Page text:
CENP-H regulates the cell growth of human hepatocellular carcinoma cells through the mitochondrial apoptotic pathway.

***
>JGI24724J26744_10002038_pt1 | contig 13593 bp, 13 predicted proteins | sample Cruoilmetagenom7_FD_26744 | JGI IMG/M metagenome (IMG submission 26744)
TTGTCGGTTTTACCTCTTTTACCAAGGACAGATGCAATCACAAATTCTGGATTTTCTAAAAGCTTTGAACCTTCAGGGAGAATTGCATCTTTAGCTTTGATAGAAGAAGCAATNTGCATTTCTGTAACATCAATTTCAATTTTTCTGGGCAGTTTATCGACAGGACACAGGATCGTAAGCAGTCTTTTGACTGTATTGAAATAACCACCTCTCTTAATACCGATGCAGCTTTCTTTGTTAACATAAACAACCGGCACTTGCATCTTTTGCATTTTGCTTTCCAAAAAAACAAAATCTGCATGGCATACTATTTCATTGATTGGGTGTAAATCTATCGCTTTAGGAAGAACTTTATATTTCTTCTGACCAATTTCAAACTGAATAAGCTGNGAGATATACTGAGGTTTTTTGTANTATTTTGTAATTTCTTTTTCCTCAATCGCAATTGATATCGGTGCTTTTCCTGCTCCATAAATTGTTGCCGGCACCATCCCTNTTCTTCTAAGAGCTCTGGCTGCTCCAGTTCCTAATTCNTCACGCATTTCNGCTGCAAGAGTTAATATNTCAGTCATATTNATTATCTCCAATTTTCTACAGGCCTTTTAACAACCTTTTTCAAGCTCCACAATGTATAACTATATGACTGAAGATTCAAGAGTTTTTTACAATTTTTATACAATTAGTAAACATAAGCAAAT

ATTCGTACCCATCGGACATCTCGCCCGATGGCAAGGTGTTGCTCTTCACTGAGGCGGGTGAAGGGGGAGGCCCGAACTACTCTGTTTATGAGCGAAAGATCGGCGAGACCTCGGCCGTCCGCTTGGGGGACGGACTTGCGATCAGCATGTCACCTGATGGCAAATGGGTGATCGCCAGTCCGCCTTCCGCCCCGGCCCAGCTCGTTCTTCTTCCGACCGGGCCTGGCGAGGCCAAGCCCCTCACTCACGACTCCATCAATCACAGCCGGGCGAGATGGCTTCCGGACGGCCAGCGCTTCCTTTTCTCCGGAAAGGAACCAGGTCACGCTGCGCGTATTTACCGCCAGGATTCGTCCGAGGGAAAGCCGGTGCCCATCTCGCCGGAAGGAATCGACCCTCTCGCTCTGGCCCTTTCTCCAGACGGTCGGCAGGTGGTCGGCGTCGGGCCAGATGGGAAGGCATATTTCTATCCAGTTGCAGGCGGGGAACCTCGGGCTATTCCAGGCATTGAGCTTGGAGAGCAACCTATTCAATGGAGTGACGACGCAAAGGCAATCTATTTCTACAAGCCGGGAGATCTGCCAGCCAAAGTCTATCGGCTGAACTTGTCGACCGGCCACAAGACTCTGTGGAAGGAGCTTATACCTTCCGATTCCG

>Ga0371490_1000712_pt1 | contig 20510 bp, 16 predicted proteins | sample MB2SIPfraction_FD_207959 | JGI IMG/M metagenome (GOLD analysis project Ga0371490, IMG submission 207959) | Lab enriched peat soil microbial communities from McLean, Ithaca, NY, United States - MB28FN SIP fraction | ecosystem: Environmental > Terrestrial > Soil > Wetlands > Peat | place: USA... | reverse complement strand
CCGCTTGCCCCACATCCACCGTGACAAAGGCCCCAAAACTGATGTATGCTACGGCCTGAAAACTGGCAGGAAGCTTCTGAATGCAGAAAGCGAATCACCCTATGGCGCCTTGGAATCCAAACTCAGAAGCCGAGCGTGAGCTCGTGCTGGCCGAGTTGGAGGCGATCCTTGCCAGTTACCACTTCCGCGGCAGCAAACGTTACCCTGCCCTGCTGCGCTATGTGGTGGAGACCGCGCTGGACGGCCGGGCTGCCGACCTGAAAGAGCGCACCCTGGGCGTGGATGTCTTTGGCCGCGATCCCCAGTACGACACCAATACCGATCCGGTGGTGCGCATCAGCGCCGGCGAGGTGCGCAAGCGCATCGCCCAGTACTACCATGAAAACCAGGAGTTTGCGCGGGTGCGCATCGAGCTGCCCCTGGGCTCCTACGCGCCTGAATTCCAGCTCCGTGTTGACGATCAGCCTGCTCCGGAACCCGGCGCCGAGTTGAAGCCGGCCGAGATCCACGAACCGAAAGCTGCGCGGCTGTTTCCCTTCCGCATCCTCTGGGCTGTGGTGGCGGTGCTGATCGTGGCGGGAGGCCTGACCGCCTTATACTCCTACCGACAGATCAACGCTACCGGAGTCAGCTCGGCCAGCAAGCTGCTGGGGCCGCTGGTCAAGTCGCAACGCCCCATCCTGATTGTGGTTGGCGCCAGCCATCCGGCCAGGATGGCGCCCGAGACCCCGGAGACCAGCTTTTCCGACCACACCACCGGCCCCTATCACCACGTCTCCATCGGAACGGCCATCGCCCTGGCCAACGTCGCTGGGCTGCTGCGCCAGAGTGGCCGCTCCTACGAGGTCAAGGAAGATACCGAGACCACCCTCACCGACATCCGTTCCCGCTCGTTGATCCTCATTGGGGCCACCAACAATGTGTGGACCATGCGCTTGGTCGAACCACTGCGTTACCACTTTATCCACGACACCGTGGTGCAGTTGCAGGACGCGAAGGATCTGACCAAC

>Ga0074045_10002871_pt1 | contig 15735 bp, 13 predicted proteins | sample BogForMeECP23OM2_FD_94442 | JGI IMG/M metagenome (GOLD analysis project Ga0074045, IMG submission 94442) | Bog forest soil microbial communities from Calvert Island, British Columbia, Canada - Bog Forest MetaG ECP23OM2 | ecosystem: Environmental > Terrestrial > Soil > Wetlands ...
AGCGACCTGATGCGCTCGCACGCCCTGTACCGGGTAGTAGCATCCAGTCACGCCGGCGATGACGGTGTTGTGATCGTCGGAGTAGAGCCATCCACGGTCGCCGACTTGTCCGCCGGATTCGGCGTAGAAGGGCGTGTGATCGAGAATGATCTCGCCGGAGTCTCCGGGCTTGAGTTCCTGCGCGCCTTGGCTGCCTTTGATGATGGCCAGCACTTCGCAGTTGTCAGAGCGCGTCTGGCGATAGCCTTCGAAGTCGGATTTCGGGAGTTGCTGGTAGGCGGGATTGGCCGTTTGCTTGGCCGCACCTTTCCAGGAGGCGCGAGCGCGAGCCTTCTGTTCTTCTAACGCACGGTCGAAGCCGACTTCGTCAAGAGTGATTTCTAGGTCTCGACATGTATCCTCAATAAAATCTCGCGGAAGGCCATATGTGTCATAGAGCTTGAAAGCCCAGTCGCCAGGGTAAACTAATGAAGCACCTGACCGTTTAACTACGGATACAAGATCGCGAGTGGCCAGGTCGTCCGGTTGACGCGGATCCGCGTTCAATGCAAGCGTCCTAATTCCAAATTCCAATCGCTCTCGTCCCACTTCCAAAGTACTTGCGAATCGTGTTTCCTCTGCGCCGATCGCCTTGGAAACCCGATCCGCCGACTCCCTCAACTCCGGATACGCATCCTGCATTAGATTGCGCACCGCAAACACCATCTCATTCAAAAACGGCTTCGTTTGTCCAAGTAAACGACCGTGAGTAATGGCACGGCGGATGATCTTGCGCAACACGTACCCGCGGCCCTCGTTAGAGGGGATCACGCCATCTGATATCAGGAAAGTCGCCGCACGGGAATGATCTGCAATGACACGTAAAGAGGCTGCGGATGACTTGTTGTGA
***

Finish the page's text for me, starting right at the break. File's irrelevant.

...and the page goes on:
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The genomic alterations of hepatocellular carcinoma (HCC) are still unclear. Centromere protein-H (CENP-H) has been shown to be associated with many solid tumors. Our previous study found that CENP-H was upregulated in HCC and was related to patient prognosis. However, the biological functions of CENP-H in HCC and the possible underlying mechanisms have not been well elucidated. In the present study, we demonstrated that CENP-H knockdown inhibited the proliferation of Hep3B cells and decreased colony formation ability of single cells in vitro. Furthermore, CENP-H knockdown induced Hep3B cell apoptosis, and apoptotic bodies were observed using transmission electron microscopy. The protein expression of cleaved caspase-3 was upregulated in Hep3B cells after CENP-H knockdown. Additionally, a Bax/Bcl-2 ratio imbalance with a significant increase of Bax and a substantial decrease of Bcl-2 at both the mRNA and protein levels were determined in this study. In an animal experiment, CENP-H knockdown blocked the growth of Hep3B subcutaneous xenografts. Immunohistochemistry revealed that the protein expression of cleaved caspase-3 and Bax was increased, whereas the protein expression of Bcl-2 and Ki-67 was decreased in subcutaneous xenografts of the CENP-H-knockdown group. In summary, CENP-H may be involved in cell proliferation and apoptosis of HCC cells through the mitochondrial apoptotic pathway. Combined with previous studies, the data provide a new perspective on HCC development and progression.

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